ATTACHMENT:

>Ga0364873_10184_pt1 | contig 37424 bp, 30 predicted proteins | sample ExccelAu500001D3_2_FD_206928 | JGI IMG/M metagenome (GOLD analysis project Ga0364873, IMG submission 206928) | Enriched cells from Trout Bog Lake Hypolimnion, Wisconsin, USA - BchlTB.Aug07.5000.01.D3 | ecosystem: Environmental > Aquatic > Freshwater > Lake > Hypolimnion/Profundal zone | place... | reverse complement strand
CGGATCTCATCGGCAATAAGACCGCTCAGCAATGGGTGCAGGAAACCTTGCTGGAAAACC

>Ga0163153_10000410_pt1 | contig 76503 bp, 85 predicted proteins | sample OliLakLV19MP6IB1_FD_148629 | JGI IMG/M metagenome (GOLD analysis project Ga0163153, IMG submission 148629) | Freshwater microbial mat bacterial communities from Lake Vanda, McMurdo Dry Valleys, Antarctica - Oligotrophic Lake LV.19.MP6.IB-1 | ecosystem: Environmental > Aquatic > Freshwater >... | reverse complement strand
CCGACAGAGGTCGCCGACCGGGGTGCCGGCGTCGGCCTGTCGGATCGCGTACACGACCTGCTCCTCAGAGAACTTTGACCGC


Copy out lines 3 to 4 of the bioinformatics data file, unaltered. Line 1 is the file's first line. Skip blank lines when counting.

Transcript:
>Ga0163153_10000410_pt1 | contig 76503 bp, 85 predicted proteins | sample OliLakLV19MP6IB1_FD_148629 | JGI IMG/M metagenome (GOLD analysis project Ga0163153, IMG submission 148629) | Freshwater microbial mat bacterial communities from Lake Vanda, McMurdo Dry Valleys, Antarctica - Oligotrophic Lake LV.19.MP6.IB-1 | ecosystem: Environmental > Aquatic > Freshwater >... | reverse complement strand
CCGACAGAGGTCGCCGACCGGGGTGCCGGCGTCGGCCTGTCGGATCGCGTACACGACCTGCTCCTCAGAGAACTTTGACCGC